Article by Martin Gibson – @embody3d @martingibson – 28.03.2011
I was really excited to open up Drive, published by Design Studio Press. A book filled with beautiful hand sketches and renderings by Scott Robinson and his formers students Daniel Gardner and Annis Naeem from Art Center College of Design. Each double page spread is dedicated to one particular vehicle concept, some concepts just have one large image whereas others have multiple angles and development sketches. The vehicles are split up into 4 stylistic genres being aerospace, military, contemporary and futurism and within these categories the type of road vehicles include fast sports cars, rugged off-roaders, innovative motorcycles and wacky sci-fi vehicles making Drive a well-rounded and exciting collection piece.
The understanding of 3d form and the accuracy of these obscure shapes in perspective is jaw-dropping. In regards to quality of finish one would find it difficult to find anything comparable. The designs and craftsmanship are beautiful to say the least. The use of technology by Scott and his colleagues to assist the sketching process is fresh and inspiring. For some of the designs Scott Robertson used Modo to generate a 3D Chassis and then using Photoshop brushes over the top gave the concepts are real sketchy and rough look.
“I taught myself how to use several 3D modelling and rendering software programs, then challenged myself to integrate them into my design process, to augment the traditional drawing and rendering skills that I have relied upon for years.”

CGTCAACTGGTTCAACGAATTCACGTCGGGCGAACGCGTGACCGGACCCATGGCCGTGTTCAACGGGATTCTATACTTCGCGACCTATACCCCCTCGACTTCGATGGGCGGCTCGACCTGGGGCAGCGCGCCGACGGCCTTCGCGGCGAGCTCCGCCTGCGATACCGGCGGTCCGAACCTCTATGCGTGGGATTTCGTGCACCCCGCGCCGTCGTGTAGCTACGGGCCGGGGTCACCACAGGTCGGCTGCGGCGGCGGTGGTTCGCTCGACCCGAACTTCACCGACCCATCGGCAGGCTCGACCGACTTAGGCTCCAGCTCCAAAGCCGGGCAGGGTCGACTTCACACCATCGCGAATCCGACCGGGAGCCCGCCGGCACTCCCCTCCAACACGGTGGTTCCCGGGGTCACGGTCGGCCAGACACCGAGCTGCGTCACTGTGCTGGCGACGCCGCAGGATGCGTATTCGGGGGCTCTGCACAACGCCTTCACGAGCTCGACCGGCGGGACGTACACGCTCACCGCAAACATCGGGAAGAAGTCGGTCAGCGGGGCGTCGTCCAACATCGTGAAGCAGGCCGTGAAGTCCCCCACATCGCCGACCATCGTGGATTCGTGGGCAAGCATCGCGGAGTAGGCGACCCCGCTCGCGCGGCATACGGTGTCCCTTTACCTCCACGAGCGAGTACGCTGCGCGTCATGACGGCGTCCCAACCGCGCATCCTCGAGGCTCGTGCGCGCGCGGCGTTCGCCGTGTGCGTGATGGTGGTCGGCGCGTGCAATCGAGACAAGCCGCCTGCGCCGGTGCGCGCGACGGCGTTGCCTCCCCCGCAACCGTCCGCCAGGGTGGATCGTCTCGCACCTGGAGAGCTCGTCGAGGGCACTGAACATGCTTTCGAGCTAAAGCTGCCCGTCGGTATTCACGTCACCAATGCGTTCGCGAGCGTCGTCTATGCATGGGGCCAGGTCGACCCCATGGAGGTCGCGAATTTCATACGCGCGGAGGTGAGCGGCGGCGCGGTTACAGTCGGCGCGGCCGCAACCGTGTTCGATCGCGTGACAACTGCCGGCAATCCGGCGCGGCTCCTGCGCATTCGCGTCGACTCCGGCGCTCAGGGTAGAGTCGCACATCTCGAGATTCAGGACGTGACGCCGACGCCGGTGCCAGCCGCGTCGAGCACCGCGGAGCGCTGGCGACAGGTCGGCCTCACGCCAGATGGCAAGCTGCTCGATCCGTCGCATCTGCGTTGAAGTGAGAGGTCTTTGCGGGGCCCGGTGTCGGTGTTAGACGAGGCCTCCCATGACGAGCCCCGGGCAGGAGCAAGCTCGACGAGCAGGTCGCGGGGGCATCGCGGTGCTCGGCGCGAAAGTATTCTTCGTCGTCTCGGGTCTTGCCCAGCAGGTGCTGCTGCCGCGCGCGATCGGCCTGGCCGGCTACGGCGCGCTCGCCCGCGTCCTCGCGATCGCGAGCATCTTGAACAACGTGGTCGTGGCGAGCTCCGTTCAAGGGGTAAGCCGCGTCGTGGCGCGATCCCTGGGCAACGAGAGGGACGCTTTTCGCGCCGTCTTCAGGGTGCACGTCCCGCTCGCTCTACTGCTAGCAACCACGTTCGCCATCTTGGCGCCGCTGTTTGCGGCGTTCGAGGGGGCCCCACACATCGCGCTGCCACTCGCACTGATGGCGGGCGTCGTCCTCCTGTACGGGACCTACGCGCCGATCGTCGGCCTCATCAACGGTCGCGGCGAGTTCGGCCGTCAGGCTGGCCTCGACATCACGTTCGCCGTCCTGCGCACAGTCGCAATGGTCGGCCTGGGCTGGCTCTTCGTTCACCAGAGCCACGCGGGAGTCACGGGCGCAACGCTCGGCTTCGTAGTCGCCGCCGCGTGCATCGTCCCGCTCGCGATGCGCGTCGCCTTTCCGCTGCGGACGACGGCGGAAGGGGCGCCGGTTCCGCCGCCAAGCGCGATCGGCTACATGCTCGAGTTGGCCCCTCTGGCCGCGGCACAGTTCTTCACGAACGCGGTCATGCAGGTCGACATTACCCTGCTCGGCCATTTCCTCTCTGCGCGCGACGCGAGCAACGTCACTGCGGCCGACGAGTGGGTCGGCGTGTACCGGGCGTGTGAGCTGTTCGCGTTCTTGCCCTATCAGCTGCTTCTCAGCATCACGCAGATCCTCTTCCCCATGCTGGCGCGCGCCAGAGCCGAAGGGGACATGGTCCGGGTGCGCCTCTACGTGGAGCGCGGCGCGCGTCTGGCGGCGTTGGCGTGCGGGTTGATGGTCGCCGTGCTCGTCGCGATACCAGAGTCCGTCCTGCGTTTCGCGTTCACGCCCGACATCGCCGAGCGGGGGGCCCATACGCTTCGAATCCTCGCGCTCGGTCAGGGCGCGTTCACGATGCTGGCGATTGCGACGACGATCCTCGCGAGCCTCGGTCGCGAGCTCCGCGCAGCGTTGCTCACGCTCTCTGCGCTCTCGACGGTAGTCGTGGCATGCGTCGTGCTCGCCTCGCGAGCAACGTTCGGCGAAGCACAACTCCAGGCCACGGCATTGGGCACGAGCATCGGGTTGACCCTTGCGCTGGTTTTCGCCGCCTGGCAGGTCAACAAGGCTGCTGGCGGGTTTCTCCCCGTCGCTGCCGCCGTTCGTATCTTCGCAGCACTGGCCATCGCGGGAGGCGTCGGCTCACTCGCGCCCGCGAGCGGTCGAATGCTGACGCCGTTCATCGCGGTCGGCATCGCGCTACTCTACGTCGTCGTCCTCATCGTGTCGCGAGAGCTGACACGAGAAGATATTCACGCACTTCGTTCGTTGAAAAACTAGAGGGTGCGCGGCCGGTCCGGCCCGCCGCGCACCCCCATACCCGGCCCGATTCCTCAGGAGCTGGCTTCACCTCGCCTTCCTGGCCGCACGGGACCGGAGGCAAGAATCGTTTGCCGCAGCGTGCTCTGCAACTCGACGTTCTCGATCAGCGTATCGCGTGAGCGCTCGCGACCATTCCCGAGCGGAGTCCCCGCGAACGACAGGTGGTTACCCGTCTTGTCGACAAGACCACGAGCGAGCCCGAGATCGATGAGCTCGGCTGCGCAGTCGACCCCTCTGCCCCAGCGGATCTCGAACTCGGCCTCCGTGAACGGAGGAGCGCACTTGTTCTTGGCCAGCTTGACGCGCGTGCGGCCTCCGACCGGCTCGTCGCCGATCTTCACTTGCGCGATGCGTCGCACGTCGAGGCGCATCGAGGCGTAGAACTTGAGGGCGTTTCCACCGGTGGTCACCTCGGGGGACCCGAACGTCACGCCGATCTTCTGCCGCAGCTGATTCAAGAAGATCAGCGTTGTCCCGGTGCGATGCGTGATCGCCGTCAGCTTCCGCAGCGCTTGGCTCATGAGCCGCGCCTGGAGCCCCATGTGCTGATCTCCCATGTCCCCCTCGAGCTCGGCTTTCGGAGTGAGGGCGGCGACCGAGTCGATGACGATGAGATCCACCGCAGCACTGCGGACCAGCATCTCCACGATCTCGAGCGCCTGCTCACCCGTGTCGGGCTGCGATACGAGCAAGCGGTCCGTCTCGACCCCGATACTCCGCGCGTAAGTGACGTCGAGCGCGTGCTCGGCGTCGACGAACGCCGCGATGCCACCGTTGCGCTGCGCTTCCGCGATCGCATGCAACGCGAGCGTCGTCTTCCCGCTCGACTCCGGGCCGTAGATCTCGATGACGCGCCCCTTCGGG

The designs are highly creative and transcend modernism and time with influences flowing back to 30’s when trains looked like bullets. The concepts would feel right at home in a sci-fi movie or a new blockbuster video game. Something I particular enjoyed was observing varying levels of finesse in the concepts. Some designs were captured at an early ambiguous and interpretive stage, whilst others fused full CAD renders with sketch effects to give a very refined result.
Each sketch/render has a real honest first person account to its formation, processes and end result. Giving broad but at least some guidelines as to how the designs were formed. This could be of good educational value to those who aspire to become a skilled graphic artist or simply want to enhance their presentations skills no matter what industry they are in.
“What we gained most from the introduction of a 3D program to the production pipeline was the speed and accuracy to assign very real looking materials to my so-so models and set them into very nicely lit environments, giving us great base renderings to paint over, adding the cut lines, design details, graphics and weathering in Photoshop.”
Although this book doesn’t specifically teach you how these drawings have been constructed, one with a foundational knowledge on drawing techniques and mixed media would have the ability to deconstruct the many elements that went into each drawing. The book serves this purpose as well as an entertainment value to those who appreciate hand renders or love futuristic cars (don’t we all). But most of all this book is a tribute to some of the most talented concept drawers in industry and the patience and painstaking level of detail and thought gone into each one of these beautiful creations. If you treat this book as a fast paced picture book you are going to totally miss the beauty and intricacy of each sketch.
We look forward to reviewing Scott Robertson’s next book where he will go over some of these design processes and techniques in a little bit more detail.